The dictionary defines persistence as, “Firm or obstinate continuance in a course of action in spite of difficulty or opposition.” In other words, do not expect persistence to be easy. In fact, it’s hard.
For senior leaders in the upper reaches of the success ladder – technical competence, talent, intelligence, and leadership ability – are assumed traits. However, the characteristic that is missing for sustained achievement is persistence.
“Nothing in this world can take the place of persistence. Talent will not; nothing is more common than unsuccessful people with talent. Genius will not; unrewarded genius is almost a proverb. Education will not; the world is full of educated derelicts. Persistence and determination alone are omnipotent. The slogan “press on” has solved and always will solve the problems of the human race.” – President Calvin Coolidge
In order to achieve complicated or difficult goals, persistence is the most significant factor. There are lessons from successful, persistent leaders who have overcome enormous obstacles. Here are some of them of the lessons:
- Be Consistent: Treat employees by the same rules.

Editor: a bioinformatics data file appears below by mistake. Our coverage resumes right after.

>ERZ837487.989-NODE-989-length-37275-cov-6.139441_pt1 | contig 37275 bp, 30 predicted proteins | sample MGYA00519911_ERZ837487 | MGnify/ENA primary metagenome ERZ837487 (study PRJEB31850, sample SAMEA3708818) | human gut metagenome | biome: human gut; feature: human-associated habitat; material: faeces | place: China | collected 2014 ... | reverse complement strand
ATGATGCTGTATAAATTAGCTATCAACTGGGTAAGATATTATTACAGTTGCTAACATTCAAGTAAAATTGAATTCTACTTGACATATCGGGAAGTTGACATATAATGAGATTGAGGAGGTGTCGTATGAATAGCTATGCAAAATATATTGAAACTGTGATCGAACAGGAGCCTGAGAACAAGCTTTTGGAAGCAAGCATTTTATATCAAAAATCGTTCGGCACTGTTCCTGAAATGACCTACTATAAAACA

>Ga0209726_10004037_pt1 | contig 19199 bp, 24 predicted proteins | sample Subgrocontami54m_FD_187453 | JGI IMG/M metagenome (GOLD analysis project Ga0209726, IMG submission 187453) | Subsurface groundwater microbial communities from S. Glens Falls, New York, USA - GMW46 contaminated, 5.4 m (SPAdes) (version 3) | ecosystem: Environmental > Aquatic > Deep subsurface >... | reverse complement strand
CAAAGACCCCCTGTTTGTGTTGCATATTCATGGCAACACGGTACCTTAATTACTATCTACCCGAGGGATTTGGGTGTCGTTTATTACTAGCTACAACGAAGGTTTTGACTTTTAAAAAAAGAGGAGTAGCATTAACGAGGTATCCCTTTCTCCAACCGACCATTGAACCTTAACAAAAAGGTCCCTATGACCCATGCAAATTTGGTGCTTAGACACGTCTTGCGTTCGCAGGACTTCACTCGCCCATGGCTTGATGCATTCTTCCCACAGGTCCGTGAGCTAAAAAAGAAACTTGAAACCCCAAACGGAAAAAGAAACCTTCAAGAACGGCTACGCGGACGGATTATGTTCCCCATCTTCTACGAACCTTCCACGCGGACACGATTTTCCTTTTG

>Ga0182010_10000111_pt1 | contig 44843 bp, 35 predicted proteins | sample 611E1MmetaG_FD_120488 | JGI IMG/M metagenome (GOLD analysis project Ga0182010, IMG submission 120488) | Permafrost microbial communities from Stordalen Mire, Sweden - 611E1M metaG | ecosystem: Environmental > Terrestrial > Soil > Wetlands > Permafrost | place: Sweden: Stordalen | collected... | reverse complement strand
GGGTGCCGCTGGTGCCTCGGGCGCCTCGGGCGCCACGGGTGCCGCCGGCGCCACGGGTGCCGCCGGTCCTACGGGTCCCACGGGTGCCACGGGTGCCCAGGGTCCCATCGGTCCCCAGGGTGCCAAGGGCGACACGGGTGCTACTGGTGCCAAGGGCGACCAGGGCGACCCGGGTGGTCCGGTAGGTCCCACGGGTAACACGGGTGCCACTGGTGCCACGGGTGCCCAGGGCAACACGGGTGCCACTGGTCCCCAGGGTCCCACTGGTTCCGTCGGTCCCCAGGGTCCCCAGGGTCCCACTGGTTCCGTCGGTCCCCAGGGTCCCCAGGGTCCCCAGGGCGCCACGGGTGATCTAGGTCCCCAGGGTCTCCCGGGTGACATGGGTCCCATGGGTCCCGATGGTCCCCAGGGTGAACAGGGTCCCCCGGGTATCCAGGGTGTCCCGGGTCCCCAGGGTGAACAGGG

- Be Reliable: Be there, be seen, be consistent in the results delivered
- Complete the Task: Finishing the job requires the ability to overcome obstacles and to stick to one’s goals
- Never give up: Keep at it despite the obstacles, despite the odds
Simple, right? Yes. Simple to say, but very hard to do. That is so because extraordinary persistence must be a habit, otherwise it will not work for the leader.
As we hear experienced leaders say … failure is simply a temporary impediment.
 The Little Engine that Could is an illustrated children’s book that was first published in the United States of America in 1930 by Watty Piper with Platt & Munk Publishers. The story is used to teach children the value of persistence, optimism, and hard work. Based on a 2007 online poll, the National Education Association named the book one of its “Teachers’ Top 100 Books for Children.”